In the movie, Alpha Epsilon Pi, a Jewish fraternity, is also depicted as an unfortunate place. The Zuckerberg character doesn’t really want to be there, and, frankly, neither do any of the other Jewish guys. Here, Sorkin allowed: “Alpha Epsilon Pi, the Jewish fraternity at Harvard, is not considered a glamorous place the way the exclusive final clubs are. I was writing about a group of guys who see women as either prizes or enemies. These guys are deeply, profoundly angry that the cheerleader still wants to date the quarterback even though it’s the computer geniuses that are running the universe now.”
I don’t know what Sorkin was like growing up Jewish, in New York. On Wikipedia, it says that from an early age he liked the theater. How it felt to be a Jewish male in the high school drama club — we can only imagine. But my guess is, like those AEPi guys, he didn’t feel hot like the quarterback. And now, well, he’s that genius who can have his way.
But actually, the most interesting thing Sorkin wrote in his e-mail was that I shouldn’t extrapolate to all Jewish women my interpretations of “The Social Network’s” Jewish women.
“Danielle, movies, plays, television shows ... these things are different from Benetton ads where we get one from every column. I don’t want to be identified as a typical Jew (as if there is such a thing) … and I’d be surprised to find out that you want to be identified as a typical woman,” he wrote. “And any piece of art in any medium that begins with the mandate that all races, religions, genders and sexual orientations be represented in the best possible light is pretty much doomed unless it’s called Sesame Street.”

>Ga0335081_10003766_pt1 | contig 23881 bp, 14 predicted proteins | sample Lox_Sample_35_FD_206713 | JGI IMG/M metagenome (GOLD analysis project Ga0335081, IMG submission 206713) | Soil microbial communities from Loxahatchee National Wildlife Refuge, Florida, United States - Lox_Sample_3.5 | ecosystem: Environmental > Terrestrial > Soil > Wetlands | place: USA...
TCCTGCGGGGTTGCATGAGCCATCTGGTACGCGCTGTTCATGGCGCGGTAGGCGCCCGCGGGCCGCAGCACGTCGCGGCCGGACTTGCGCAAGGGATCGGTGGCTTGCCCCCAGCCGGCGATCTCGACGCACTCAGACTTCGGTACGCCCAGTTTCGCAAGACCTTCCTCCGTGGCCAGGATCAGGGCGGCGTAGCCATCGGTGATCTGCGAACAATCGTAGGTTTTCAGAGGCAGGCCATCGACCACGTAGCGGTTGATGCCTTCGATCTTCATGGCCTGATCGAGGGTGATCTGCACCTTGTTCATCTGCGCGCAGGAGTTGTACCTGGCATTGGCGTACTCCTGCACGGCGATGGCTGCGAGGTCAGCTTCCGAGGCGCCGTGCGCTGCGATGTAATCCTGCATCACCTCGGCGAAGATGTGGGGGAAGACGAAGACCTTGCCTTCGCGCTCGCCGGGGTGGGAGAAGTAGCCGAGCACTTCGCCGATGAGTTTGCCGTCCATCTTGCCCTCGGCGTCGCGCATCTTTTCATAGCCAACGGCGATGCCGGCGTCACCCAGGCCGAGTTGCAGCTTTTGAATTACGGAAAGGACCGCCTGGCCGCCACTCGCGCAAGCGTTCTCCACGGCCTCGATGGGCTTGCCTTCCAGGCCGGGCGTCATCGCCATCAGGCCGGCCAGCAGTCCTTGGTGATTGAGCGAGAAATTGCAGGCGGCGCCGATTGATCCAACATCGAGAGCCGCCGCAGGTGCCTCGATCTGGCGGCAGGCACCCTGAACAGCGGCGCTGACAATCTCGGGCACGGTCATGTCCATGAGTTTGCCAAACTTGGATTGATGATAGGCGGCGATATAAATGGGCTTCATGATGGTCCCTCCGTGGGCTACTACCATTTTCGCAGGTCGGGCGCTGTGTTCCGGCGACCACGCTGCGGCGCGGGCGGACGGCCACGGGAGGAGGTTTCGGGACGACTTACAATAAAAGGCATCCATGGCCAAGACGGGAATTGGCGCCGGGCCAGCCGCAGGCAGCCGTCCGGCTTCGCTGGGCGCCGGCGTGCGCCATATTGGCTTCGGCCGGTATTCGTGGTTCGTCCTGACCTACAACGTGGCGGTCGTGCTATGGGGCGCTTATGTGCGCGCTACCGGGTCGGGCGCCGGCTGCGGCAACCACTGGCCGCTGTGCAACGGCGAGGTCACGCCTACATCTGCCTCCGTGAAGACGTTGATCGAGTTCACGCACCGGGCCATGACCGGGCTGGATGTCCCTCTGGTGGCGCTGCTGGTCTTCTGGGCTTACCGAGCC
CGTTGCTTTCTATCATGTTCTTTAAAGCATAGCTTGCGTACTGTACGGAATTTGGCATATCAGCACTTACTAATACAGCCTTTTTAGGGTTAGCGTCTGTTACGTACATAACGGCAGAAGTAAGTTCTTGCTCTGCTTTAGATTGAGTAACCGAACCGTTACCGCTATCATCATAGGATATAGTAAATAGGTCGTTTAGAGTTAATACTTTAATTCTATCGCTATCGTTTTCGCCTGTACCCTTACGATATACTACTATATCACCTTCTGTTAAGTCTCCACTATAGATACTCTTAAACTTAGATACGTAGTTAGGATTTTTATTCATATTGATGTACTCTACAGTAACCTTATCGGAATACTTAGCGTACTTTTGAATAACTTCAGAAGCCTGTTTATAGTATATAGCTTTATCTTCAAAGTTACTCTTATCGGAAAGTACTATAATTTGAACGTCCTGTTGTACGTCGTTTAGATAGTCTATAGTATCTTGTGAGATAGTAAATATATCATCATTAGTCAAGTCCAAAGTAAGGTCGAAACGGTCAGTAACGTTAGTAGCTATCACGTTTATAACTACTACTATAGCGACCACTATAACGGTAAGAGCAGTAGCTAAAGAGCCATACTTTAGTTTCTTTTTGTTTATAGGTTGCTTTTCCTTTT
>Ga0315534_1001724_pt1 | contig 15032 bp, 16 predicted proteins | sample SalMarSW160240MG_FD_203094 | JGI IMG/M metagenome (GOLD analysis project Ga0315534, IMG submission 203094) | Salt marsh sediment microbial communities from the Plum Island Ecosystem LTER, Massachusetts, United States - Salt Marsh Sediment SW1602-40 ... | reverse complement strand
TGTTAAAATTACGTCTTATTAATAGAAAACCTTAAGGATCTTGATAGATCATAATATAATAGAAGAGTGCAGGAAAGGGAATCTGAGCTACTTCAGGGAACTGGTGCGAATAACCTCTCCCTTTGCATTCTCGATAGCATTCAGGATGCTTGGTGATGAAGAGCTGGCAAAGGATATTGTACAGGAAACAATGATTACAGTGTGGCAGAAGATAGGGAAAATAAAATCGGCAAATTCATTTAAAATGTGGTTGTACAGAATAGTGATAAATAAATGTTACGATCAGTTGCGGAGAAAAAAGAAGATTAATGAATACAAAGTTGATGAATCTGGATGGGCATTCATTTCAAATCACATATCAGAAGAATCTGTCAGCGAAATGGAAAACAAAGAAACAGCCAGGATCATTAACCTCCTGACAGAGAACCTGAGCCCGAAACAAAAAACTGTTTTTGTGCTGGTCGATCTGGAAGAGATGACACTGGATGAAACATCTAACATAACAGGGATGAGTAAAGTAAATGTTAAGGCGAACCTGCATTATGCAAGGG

On that last point, I agree (and on that note, read The Jewish Journal!). But I would also argue that the images we see in Hollywood movies are representational — and, oftentimes, stereotypical — of people, of attitudes, of ideas about the world. Stereotypes are, by nature, “types,” and do not represent everybody, but Hollywood can’t control the way people perceive those representations, and Hollywood has a tremendous amount of power in influencing the way people think. Take Hollywood depictions of Muslims, or most Israelis, for that matter. Because he’s so good at what he does, Sorkin must know that.
In the last line of his e-mail, he added that he’d be happy to schedule another interview. But sure enough, 11 e-mails and one disingenuous publicist later, it didn’t happen. A week before deadline, I went back to Sorkin one last time.
He wrote: “Look, Danielle, you already wrote a story called ‘Who Does Aaron Sorkin Really Hate?’ in which you suggested that I was a misogynist, a self-loathing Jew and a bad writer — you’ve got to give me a reason why it would be a good idea to participate in another story.”
I figured that by this point, with the Oscars two weeks away, he had probably reached the point of PR ennui. Another, different mutual friend of ours saw him in a CBS interview and said, “He was completely joyless; he seemed tired and bored and mechanical — which isn’t like him at all.”